And now another installment of the adventures of everyone’s favorite director, THE ALL-POWERFUL DAVID LEAN:
Omar: David, that is a very nice cardigan you have there.
David: THANK YOU, OMAR. I MADE IT MYSELF. WITH MY OWN TWO HANDS.
Omar: That is quite an achievement. Is that cashmere or-
David: NO OMAR THESE ARE THE HEAVEN’S EMBROIDERED CLOTHS.
Omar: Oh no-
David: THE BLUE AND THE DIM AND THE DARK CLOTHS-
Omar: Please God not again.
David: OF NIGHT AND LIGHT AND THE HALF-LIGHT-
Omar: Not like in the desert…
David: AND DREAMS, OMAR. MY DREAMS.
Omar: David, we’ve gone over this: you are not W.B. Yeats.
David: YES I AM.
David: I AM ALL THINGS. I AM W.B. YEATS. I AM OMAR SHARIF. I AM YOUR WIFE. AND I AM THE ALL-POWERFUL DAVID LEAN.
David: I AM YOUR DREAMS, OMAR. YOUR. DREAMS.
Omar:…And the strange thing is, you could never tell whether David was telling the truth or not.
Peter: You know, David gave me that cardigan after he finished Ryan’s Daughter. Something about parting the Irish Sea and this was too much proof…? Give me a minute…
(*Peter shuffles off and then shuffles back with cardigan in hand*)
Peter: Yes, here it is.
Omar: Well, what does the tag say?
Peter: Well I don’t bloody know, let me…(*searches for tag*) Ah yes, here it is: (*reading tag*) “50% Heaven’s Embroidered Cloths, 48% Dreams, 2% Poly-Cotton Blend.”
Parallels between Lawrence of Arabia (1962) and Doctor Zhivago (1965)
Really, half this business is putting a rectangle around things. Put a square around something someone is looking at and he’ll say in surprise, “Oh, how beautiful.” And I don’t think it’s the photographer who provides the square. I do. - David Lean
Film is a dramatized reality and it is the director’s job to make it appear real…an audience should not be conscious of technique.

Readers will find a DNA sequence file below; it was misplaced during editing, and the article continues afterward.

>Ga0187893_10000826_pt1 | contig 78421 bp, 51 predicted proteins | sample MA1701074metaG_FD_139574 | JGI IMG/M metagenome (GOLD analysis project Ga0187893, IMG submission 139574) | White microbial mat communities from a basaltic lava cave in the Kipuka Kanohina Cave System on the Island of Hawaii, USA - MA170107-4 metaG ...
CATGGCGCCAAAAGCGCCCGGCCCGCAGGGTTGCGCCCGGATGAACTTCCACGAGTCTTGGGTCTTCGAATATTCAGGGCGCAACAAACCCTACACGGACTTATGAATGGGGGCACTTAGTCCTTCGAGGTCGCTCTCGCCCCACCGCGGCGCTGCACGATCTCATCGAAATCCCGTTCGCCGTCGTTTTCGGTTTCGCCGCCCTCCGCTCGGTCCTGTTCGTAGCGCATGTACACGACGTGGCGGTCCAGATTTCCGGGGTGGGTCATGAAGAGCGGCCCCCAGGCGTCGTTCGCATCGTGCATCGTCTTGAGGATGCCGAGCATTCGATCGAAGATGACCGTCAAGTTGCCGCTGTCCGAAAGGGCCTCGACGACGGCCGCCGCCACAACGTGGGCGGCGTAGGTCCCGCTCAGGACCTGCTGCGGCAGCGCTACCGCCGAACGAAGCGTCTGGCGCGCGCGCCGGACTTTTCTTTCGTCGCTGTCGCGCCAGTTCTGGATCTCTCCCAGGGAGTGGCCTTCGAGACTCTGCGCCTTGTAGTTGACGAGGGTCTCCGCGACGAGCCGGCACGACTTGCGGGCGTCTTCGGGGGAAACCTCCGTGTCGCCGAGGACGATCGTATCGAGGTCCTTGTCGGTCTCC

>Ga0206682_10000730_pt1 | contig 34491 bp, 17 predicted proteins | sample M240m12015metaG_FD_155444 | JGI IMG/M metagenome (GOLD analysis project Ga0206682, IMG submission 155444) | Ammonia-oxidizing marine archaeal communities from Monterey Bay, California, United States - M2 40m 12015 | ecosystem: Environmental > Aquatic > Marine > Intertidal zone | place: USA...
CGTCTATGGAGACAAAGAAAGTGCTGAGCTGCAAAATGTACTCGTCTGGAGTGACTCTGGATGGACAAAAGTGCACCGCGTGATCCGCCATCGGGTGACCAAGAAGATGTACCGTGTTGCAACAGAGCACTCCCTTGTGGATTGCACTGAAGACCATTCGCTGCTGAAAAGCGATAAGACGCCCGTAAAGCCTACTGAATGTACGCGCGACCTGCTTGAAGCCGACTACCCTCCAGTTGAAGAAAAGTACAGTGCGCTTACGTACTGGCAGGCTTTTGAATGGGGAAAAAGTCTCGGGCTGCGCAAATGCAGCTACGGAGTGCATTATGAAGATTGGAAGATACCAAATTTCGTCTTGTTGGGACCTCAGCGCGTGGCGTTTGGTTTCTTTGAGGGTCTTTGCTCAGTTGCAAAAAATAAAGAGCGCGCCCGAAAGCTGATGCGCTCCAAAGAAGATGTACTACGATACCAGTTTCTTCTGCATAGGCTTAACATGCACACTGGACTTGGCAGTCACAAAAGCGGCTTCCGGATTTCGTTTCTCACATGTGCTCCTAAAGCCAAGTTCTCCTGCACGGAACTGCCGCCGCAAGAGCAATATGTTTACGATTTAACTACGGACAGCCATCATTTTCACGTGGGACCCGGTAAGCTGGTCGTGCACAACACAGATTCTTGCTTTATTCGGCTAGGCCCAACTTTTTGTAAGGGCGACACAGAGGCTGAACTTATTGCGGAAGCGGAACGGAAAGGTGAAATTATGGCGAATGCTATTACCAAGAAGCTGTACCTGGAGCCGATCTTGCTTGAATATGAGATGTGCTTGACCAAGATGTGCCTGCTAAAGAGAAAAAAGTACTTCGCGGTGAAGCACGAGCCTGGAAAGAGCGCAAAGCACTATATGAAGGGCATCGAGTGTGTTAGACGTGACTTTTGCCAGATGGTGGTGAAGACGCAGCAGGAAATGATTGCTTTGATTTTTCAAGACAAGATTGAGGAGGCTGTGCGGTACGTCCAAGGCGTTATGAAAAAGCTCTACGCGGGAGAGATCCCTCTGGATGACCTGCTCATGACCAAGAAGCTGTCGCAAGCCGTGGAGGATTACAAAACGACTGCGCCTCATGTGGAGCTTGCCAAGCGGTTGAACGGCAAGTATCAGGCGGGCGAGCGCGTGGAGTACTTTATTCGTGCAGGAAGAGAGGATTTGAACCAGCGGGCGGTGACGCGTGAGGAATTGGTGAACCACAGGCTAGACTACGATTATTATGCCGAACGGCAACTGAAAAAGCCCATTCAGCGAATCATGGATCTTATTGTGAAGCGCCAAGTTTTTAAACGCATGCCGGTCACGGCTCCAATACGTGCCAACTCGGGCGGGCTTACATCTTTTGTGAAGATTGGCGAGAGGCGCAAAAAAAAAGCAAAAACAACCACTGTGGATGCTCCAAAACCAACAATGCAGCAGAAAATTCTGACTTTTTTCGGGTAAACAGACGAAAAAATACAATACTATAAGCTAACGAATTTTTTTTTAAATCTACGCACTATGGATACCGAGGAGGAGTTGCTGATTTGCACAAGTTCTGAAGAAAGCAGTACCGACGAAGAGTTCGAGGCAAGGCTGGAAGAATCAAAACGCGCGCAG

On the set of Lawrence of Arabia (1962).
What made the scene was the near-boredom of the three minutes of preparation. - David Lean
One of the cleverest things in Lawrence I think - I’m not sure whose idea it was, probably John Box - as you know Peter is given these robes fairly early on when he’s accepted by the Arabs, and then the rot starts to set in. And what they did was they gradually changed the material of which his Arab clothes were made, and they made it thinner and thinner until it was just muslin. At the end, he looked almost ghost-like, because the clothes he was wearing were the exact copies of the rich silk he wore at the beginning but they were almost transparent. It gave a kind of faded look which worked a treat. Nobody ever spots it. - David Lean
I supposed you could say he was a bit of a college boy. But he was highly professional. Worked like hell, never late, knew his lines. Had I said, “We’ll start the day with you standing on your head under that tree,” he’d say, “Oh, I see. Okay.” And he’d do it. If you asked some of the English actors to do much less, they’d start to argue. Trouble was, he was the biggest box office star in the world when he did Kwai. He was so good-looking and so accomplished that people kind of smiled – “Dear old Bill Holden, yes, very good” - and dismissed his talent. He had a huge talent and because it was apparently effortless, Bill never got the credit he deserved. - David Lean